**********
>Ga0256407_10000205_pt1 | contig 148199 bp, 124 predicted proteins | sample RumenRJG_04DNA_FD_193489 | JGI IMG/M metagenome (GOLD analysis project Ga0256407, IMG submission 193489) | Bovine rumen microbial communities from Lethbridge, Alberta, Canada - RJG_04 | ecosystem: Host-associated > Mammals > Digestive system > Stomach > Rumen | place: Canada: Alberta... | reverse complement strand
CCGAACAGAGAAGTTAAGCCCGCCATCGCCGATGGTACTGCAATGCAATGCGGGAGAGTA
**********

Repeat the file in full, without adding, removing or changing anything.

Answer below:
>Ga0256407_10000205_pt1 | contig 148199 bp, 124 predicted proteins | sample RumenRJG_04DNA_FD_193489 | JGI IMG/M metagenome (GOLD analysis project Ga0256407, IMG submission 193489) | Bovine rumen microbial communities from Lethbridge, Alberta, Canada - RJG_04 | ecosystem: Host-associated > Mammals > Digestive system > Stomach > Rumen | place: Canada: Alberta... | reverse complement strand
CCGAACAGAGAAGTTAAGCCCGCCATCGCCGATGGTACTGCAATGCAATGCGGGAGAGTA